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Snooth User: Philip James

Putting Methionine in its place

Posted by Philip James, Apr 2, 2009.

The things us folk in the wine industry are forced to endure...

Earlier this week I was invited to a dinner organized by Deussen , who represent the Vins d'Alsace . For those that don't know my tastes yet, I'm a big fan of Alsatian wines, and considering my Germanic roots, the fact that the whole dinner was built around asparagus pairings was pretty exciting.

Asparagus is a real tricky one to pair - primarily due to the sulfurous amino acid Methionine that can make a wine taste vegetal - consequently I've seen many restaurants actually tell diner's to simply drink water until that course is over.

We were not so easily deterred.

Alsatian wines are a good match for asparagus - particularly the wines with a little residual sugar. Their oily, fruity aromas complement the vegetal nature of the asparagus, the sugar hides any bitterness and the acidity cuts through the rich sauces that asparagus is often served with.

The full menu, with links to the reviews is here:

Dirler-Cade Crémant D'Alsace Pinot Blanc 2005

> Toro of New Zealand, wild Hiramassa, white asparagus, and grapefruit
Mann, Albert Pinot Blanc Auxerrois, 2007

> Lobster medallion, sweet breads and green asparagus.
Domaine Weinbach Riesling Schlossberg Cuvee Ste. Catherine 2005
Riesling Grand Cru Hengst, Barmes-Buecher 2005

> Roast Guinea hen, Carpentras white asparagus, and morel mushrooms
Kreydenweiss, Marc - Pinot Gris Lerchenberg Les Alouettes 2006
Albert Boxler Grand Cru Brand Pinot Gris White Wine 2005

> Warm apple strudel, cheddar, and calvados cream
Trimbach Gewürztraminer Cuvée Des Seigneurs De Ribeaupierre 2000

The Boxler was my wine of the night -  with 45g of residual sugar the wine had a rich, sweet, nose that exuded complexity. Sweet on the tongue too - beautiful, concentrated and intensely complex, a wine of real character and depth.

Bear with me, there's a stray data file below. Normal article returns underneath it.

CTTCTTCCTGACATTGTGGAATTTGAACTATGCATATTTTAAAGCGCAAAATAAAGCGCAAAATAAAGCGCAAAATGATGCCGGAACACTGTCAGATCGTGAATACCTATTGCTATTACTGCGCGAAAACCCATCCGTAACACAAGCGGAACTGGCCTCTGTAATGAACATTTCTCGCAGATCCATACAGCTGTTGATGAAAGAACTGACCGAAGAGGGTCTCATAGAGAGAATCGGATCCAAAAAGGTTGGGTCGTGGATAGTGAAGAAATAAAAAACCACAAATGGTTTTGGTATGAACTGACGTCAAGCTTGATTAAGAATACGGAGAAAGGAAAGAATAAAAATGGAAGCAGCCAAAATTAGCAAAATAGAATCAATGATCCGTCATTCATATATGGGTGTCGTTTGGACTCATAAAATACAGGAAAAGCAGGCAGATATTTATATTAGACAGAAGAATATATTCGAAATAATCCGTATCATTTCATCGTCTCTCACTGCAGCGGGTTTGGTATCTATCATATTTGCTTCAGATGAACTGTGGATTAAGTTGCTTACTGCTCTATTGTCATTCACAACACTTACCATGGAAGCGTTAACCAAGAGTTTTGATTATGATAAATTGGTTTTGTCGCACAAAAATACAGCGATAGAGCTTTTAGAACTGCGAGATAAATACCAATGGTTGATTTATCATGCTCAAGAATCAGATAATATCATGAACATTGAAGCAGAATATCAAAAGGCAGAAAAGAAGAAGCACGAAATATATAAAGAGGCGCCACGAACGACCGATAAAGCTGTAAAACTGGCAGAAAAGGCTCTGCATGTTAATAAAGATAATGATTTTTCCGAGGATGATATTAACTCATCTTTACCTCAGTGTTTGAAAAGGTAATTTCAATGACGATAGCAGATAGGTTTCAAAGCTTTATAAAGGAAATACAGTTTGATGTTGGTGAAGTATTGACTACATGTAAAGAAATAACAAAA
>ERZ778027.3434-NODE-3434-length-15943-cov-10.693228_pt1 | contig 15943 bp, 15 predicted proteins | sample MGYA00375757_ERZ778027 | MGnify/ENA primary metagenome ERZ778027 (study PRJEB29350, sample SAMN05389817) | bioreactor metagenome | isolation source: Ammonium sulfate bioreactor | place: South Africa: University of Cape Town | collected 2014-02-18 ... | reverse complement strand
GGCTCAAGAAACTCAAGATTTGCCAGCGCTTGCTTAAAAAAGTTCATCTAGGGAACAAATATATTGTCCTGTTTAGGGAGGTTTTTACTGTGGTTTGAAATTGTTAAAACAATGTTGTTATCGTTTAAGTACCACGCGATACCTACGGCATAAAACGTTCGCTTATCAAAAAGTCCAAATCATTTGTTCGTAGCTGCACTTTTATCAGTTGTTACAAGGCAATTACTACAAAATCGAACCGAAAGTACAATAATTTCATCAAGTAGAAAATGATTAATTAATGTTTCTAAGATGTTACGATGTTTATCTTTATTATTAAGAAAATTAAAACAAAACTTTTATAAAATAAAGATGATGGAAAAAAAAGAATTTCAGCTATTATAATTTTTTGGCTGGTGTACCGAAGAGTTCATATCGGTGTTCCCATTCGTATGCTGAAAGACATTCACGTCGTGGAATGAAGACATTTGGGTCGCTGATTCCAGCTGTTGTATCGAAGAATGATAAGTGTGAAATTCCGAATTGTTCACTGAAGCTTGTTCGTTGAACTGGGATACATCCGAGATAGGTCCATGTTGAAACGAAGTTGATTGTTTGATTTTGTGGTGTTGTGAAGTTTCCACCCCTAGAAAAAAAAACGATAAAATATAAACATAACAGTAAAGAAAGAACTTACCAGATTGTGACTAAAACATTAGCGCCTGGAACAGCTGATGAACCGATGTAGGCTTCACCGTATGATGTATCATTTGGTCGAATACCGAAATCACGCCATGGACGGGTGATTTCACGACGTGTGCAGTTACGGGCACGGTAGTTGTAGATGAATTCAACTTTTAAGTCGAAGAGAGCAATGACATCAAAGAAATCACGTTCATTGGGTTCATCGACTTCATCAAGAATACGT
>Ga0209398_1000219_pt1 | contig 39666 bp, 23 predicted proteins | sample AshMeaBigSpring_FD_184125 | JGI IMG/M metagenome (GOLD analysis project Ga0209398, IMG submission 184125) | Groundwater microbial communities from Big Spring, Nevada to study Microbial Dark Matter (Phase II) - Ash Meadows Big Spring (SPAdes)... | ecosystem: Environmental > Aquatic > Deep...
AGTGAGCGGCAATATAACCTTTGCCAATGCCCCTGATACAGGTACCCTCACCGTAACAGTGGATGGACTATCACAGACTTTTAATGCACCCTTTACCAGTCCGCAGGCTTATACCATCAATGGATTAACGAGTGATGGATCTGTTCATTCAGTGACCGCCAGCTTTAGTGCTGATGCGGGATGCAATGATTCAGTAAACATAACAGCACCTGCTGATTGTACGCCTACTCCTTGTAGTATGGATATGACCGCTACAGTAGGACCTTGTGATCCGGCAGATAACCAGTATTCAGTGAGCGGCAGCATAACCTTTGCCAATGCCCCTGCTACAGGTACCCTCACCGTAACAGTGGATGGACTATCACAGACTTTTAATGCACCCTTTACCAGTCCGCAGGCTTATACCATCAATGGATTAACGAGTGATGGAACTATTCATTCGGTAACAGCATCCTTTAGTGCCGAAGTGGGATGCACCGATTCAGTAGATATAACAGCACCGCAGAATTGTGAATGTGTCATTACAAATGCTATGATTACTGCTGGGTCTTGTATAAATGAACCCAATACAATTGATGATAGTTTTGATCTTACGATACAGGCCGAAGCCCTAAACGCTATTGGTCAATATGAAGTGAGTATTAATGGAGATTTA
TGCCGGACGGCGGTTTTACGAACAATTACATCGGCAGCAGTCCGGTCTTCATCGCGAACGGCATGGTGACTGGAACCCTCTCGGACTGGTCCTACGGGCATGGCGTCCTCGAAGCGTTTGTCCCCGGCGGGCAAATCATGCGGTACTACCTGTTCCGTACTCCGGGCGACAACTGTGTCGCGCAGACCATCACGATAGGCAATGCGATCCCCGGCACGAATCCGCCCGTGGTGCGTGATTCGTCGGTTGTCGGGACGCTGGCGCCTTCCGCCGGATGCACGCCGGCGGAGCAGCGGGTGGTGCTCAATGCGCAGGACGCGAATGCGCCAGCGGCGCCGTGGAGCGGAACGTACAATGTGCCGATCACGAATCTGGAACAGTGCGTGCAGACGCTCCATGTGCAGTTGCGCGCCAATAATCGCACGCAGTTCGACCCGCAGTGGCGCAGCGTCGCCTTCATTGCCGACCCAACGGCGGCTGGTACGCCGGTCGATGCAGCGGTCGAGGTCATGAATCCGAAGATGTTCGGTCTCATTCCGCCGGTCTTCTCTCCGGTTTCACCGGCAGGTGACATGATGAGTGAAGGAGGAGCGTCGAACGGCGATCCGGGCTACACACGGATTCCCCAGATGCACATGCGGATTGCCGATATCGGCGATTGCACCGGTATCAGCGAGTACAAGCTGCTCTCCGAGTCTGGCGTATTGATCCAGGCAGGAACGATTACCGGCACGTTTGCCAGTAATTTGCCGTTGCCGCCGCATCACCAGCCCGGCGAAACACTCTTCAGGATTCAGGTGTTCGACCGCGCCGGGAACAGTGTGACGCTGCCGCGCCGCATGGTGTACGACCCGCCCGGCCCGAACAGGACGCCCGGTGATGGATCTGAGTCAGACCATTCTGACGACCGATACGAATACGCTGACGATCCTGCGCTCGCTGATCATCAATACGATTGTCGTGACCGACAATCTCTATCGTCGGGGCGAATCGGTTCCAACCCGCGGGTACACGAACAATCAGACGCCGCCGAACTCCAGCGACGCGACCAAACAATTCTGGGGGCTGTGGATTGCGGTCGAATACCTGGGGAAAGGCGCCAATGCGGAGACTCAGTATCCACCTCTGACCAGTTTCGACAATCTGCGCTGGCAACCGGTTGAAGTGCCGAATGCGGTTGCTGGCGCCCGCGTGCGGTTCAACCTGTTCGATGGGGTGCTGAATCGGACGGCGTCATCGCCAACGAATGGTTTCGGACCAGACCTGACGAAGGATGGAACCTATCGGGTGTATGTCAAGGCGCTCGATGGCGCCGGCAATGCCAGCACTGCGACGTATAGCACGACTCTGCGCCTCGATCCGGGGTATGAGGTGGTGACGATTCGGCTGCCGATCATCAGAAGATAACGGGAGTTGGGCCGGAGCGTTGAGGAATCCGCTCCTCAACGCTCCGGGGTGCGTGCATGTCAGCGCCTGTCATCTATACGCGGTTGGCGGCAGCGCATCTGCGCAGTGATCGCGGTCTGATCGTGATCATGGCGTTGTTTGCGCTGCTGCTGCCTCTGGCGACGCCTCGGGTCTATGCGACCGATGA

If you prefer something drier, then the Kreydenweiss would be my recommendation - very dry, very mineral, with a really nice oily, petrol character. A good deal at a little over $20.


Reply by dmcker, Apr 2, 2009.

Was curious to see if the asparagus made it to the dessert course ;-).

An excellent- and interesting-looking meal!

Reply by oceank8, Apr 3, 2009.

I love asparagus and am glad to see someone not give up on the pairing! Great info, thanks.

Reply by Degrandcru, Apr 3, 2009.

Philip, hope for you that they served fresh white asparagus, no comparison to the green one. In the Alsace as well as in Germany you only get served white asparagus during spring time, green asparagus is considered inferior. By the way, it is the same plant, but white asparagus never sees the sunlight.

Reply by Philip James, Apr 3, 2009.

The first and third courses had white asparagus - much more tender, and to be honest, something i dont see in NYC all that much.

Reply by Degrandcru, Apr 3, 2009.

Yes, white asparagus has a less intense and less bitter taste. It is best when its fresh. Harvest (in Alsace and Germany) is between end of April to end of June. Thats an awesome season to be in the area and to enjoy the fresh asparagus with the matching wines.

Reply by John E Morris, Apr 7, 2009.

White asparagus is harder to find here, but Fairway and Whole Foods have had it recently. Most of it here comes from Mexico, at least at this time of year and, therefore, isn't as fresh as it could be, but it's still good. I don't find that white asparagus poses a big problem with wines.

I got hooked recently on white asparagus wrapped in prosciutto or speck. I brush it with olive oil and stick it in the oven for 15 minutes. It's a great finger food starter.

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